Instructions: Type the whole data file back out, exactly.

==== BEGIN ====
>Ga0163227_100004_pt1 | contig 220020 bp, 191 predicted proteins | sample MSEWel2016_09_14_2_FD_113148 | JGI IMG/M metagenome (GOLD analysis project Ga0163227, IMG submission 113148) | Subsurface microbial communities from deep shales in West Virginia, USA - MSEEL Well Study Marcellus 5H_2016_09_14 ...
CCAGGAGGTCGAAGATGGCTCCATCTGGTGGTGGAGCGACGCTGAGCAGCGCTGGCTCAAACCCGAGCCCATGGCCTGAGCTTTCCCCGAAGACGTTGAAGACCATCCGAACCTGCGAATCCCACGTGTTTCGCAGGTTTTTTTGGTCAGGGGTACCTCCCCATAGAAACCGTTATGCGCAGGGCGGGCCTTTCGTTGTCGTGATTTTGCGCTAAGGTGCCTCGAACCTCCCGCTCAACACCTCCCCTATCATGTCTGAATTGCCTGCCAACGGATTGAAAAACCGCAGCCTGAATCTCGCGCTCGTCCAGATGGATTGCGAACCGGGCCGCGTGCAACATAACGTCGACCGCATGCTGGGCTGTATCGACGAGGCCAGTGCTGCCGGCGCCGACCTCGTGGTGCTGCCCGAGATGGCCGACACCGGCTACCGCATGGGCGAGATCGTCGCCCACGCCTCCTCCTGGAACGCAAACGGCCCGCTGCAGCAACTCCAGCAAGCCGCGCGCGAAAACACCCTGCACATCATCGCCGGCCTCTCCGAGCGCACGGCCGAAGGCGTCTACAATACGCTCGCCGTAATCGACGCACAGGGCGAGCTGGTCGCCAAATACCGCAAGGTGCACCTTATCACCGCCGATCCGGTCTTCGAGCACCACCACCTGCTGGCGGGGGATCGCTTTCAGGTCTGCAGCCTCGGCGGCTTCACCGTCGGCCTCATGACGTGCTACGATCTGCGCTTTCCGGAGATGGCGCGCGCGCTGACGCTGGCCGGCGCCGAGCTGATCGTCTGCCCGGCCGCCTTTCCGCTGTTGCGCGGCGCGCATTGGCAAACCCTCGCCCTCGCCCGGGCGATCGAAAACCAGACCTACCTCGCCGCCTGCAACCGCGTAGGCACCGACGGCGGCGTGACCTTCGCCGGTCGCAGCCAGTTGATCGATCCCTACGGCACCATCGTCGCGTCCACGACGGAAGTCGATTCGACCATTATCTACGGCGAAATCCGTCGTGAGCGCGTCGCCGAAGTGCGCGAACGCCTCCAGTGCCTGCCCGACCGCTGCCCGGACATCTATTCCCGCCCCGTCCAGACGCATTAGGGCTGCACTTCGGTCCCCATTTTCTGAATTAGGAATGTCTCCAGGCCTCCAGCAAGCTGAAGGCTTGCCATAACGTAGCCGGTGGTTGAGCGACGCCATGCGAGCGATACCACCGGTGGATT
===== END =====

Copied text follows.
>Ga0163227_100004_pt1 | contig 220020 bp, 191 predicted proteins | sample MSEWel2016_09_14_2_FD_113148 | JGI IMG/M metagenome (GOLD analysis project Ga0163227, IMG submission 113148) | Subsurface microbial communities from deep shales in West Virginia, USA - MSEEL Well Study Marcellus 5H_2016_09_14 ...
CCAGGAGGTCGAAGATGGCTCCATCTGGTGGTGGAGCGACGCTGAGCAGCGCTGGCTCAAACCCGAGCCCATGGCCTGAGCTTTCCCCGAAGACGTTGAAGACCATCCGAACCTGCGAATCCCACGTGTTTCGCAGGTTTTTTTGGTCAGGGGTACCTCCCCATAGAAACCGTTATGCGCAGGGCGGGCCTTTCGTTGTCGTGATTTTGCGCTAAGGTGCCTCGAACCTCCCGCTCAACACCTCCCCTATCATGTCTGAATTGCCTGCCAACGGATTGAAAAACCGCAGCCTGAATCTCGCGCTCGTCCAGATGGATTGCGAACCGGGCCGCGTGCAACATAACGTCGACCGCATGCTGGGCTGTATCGACGAGGCCAGTGCTGCCGGCGCCGACCTCGTGGTGCTGCCCGAGATGGCCGACACCGGCTACCGCATGGGCGAGATCGTCGCCCACGCCTCCTCCTGGAACGCAAACGGCCCGCTGCAGCAACTCCAGCAAGCCGCGCGCGAAAACACCCTGCACATCATCGCCGGCCTCTCCGAGCGCACGGCCGAAGGCGTCTACAATACGCTCGCCGTAATCGACGCACAGGGCGAGCTGGTCGCCAAATACCGCAAGGTGCACCTTATCACCGCCGATCCGGTCTTCGAGCACCACCACCTGCTGGCGGGGGATCGCTTTCAGGTCTGCAGCCTCGGCGGCTTCACCGTCGGCCTCATGACGTGCTACGATCTGCGCTTTCCGGAGATGGCGCGCGCGCTGACGCTGGCCGGCGCCGAGCTGATCGTCTGCCCGGCCGCCTTTCCGCTGTTGCGCGGCGCGCATTGGCAAACCCTCGCCCTCGCCCGGGCGATCGAAAACCAGACCTACCTCGCCGCCTGCAACCGCGTAGGCACCGACGGCGGCGTGACCTTCGCCGGTCGCAGCCAGTTGATCGATCCCTACGGCACCATCGTCGCGTCCACGACGGAAGTCGATTCGACCATTATCTACGGCGAAATCCGTCGTGAGCGCGTCGCCGAAGTGCGCGAACGCCTCCAGTGCCTGCCCGACCGCTGCCCGGACATCTATTCCCGCCCCGTCCAGACGCATTAGGGCTGCACTTCGGTCCCCATTTTCTGAATTAGGAATGTCTCCAGGCCTCCAGCAAGCTGAAGGCTTGCCATAACGTAGCCGGTGGTTGAGCGACGCCATGCGAGCGATACCACCGGTGGATT